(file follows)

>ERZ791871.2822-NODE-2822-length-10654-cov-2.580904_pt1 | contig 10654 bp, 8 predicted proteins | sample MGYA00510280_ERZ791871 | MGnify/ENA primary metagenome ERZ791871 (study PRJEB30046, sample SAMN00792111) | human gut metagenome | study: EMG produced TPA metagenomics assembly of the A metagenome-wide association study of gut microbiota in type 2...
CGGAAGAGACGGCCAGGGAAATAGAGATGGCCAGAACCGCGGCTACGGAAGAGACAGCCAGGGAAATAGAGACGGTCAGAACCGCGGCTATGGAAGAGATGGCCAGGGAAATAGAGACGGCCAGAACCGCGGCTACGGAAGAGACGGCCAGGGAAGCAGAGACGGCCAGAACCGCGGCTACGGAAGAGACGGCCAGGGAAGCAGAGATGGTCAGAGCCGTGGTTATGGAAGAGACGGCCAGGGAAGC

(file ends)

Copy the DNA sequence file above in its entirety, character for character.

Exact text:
>ERZ791871.2822-NODE-2822-length-10654-cov-2.580904_pt1 | contig 10654 bp, 8 predicted proteins | sample MGYA00510280_ERZ791871 | MGnify/ENA primary metagenome ERZ791871 (study PRJEB30046, sample SAMN00792111) | human gut metagenome | study: EMG produced TPA metagenomics assembly of the A metagenome-wide association study of gut microbiota in type 2...
CGGAAGAGACGGCCAGGGAAATAGAGATGGCCAGAACCGCGGCTACGGAAGAGACAGCCAGGGAAATAGAGACGGTCAGAACCGCGGCTATGGAAGAGATGGCCAGGGAAATAGAGACGGCCAGAACCGCGGCTACGGAAGAGACGGCCAGGGAAGCAGAGACGGCCAGAACCGCGGCTACGGAAGAGACGGCCAGGGAAGCAGAGATGGTCAGAGCCGTGGTTATGGAAGAGACGGCCAGGGAAGC